The study showed that “when a person falls in love, 12 areas of the brain work in tandem to release euphoria-inducing chemicals such as dopamine, oxytocin, adrenaline and vasopression.

I’m still shocked about the time phenomenon: a fifth of a second? How long is that, exactly, in lesbian time? And 12 areas of the brain? Working together? As in a cooperative, collective? How lesbian of it.

Apparently, “the love feeling also affects sophisticated cognitive functions, such as mental representation, metaphors and body image.

Had me at sophisticated cognitive functions. Honestly. Who wouldn’t love a woman with sophisticated cognitive functions?

Sometimes it’s flattering to be interviewed depending on the subject. And because it’s flattering and because most people, women in particular, are conditioned to be helpful, people feel compelled to answer the interviewer’s questions, rather than say, we don’t know that yet, or what a dumb question. So when asked if it’s the brain or heart that falls in love, the study’s lead researcher played good PR sport and gave a namby-pamby response so as to be inclusive for both brain and heart. Another great lesbian attribute.

That’s a tricky question always,” says Ortigue. “I would say the brain, but the heart is also related because the complex concept of love is formed by both bottom-up and top-down processes from the brain to the heart and vice versa. For instance, activation in some parts of the brain can generate stimulations to the heart, butterflies in the stomach. Some symptoms we sometimes feel as a manifestation of the heart may sometimes be coming from the brain.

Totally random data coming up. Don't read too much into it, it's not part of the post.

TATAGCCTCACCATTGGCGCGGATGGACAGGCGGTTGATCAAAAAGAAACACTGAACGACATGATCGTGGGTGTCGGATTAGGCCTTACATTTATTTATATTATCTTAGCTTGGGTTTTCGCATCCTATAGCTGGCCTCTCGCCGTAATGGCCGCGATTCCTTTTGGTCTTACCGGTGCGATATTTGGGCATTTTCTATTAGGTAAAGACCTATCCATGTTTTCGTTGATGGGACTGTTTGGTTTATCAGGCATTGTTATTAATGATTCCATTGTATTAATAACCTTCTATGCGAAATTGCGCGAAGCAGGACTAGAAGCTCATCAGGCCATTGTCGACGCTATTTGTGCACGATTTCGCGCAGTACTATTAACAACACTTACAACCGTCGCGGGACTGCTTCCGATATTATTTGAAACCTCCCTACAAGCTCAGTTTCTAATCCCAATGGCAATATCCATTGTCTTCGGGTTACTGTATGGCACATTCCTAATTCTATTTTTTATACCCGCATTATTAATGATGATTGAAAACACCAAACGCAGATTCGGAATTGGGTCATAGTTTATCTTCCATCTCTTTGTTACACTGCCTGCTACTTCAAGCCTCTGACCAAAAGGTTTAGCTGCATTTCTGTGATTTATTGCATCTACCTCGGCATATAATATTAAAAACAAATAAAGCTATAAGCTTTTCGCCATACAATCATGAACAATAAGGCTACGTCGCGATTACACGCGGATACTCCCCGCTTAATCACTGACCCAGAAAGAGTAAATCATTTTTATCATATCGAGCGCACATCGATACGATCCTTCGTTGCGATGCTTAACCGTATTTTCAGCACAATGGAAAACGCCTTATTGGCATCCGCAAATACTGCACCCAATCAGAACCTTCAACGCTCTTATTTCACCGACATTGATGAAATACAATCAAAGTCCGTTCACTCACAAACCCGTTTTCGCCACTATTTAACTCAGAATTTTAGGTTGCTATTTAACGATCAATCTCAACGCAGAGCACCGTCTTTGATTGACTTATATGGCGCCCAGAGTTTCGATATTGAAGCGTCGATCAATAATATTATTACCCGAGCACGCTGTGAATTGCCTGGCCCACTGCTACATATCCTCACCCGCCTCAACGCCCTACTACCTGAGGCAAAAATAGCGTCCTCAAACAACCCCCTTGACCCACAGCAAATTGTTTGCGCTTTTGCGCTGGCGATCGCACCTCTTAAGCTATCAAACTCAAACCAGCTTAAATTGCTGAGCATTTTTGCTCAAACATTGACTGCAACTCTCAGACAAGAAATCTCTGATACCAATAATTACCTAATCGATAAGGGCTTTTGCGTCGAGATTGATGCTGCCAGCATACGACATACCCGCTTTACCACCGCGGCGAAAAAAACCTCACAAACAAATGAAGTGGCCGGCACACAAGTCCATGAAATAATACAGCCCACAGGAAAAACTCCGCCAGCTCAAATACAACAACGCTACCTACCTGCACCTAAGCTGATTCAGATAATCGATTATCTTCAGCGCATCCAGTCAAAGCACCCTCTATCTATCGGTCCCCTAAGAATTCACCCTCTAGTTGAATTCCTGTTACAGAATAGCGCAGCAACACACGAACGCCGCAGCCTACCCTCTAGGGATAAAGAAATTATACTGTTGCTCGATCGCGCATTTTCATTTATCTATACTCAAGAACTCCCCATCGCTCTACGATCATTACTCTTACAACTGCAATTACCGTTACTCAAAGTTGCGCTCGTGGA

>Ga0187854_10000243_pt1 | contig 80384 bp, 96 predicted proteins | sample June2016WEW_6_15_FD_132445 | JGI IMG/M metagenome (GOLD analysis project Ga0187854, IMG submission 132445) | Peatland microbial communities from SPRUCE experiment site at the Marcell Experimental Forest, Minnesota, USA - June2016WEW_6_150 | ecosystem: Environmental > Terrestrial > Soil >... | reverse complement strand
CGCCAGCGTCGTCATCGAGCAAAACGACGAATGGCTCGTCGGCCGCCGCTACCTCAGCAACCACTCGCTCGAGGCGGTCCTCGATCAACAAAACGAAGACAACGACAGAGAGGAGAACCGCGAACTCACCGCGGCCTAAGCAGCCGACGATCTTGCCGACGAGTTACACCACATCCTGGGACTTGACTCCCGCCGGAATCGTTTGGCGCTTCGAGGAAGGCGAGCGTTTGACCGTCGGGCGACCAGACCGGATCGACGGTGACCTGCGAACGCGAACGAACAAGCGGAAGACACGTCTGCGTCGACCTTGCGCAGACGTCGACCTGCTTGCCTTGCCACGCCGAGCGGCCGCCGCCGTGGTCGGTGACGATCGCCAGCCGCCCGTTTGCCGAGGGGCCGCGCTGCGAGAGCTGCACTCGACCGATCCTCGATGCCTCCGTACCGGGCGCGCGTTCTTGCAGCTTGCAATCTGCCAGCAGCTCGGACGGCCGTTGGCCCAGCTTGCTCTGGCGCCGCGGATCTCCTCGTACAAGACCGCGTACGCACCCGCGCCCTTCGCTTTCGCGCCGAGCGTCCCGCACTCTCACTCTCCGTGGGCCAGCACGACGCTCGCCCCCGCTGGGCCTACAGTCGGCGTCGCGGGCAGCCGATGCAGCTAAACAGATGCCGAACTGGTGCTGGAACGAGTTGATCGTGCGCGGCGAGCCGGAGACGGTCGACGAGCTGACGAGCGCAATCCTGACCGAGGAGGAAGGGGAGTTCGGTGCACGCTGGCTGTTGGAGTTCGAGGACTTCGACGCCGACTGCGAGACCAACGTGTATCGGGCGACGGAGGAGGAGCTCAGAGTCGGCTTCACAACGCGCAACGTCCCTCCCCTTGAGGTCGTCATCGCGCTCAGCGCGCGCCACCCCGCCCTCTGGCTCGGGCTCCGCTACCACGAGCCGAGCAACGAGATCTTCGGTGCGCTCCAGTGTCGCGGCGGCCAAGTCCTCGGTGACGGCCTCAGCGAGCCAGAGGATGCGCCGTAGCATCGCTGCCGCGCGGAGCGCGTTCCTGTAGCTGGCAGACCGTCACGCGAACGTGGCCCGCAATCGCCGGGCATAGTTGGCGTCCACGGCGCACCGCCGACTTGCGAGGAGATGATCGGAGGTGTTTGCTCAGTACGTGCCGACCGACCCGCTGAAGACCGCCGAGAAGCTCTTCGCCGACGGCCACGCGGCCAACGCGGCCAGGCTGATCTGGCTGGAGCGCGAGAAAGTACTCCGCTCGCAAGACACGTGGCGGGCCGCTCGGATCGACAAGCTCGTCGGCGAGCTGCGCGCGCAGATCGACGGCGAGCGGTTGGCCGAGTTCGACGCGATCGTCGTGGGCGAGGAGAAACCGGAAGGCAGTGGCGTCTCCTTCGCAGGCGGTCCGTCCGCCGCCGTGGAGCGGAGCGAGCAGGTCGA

If I were interviewed, I would NOT have used the word related. Or Bottom up and top down. But no-one asked me.

Perhaps it’s just me but I find that the study offers a glimpse of clarity: the proliferation of butterfly conservatories make sense now; the incredible lesbian subsidization of U-Haul franchises; the skip to my Lou, lesbian lover-hopping tribal dinner parties, and the old-fashioned lesbian side-step where friends become lovers, or partners switch partners, because of some ancient belief that it’s hard to fall in love again with someone you think you know well when it’s SO much more exciting and thrilling with someone new.

The implications of this work are enormous. And it shows that sometimes science can answer questions or prove what we suspect.

Life changes fast.

We can be hit hard. Drugs and butterflies. Powerful, crazy hormonal intoxicants.

That’s falling in love. Do or do not do, says Yoda.

Seems that falling in love has the same impact as many mood and mind-altering substances and can result in some of the same crazy biological behaviours, like not being able to be vertical and think clearly about just what’s going on, of being swamped and swarmed by that straight woman, that one who’s sleeping with TWO women, one of whom is you who’s never been in love like this before, even though said straight woman disavows wanting to be a lesbian and is not going to leave her husband or children or her straight, financially comfortable life for the wildly exciting and soon-to-be-heartbroken-lesbian that is you.

THAT — heartbreak — is the subject a future study.

About FS

Toronto, Canada. Writing about slices of life, the moments and minor details of which come into awareness or out of imagination and the spaces inbetween. On hiatus from writing anywhere else but here ... at least for now.
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One Response to Falling in love is fast and intoxicating: so says the science

  1. ulla says:

    More proof of the perfection of yoda….ommmmmm…

    (Cool post)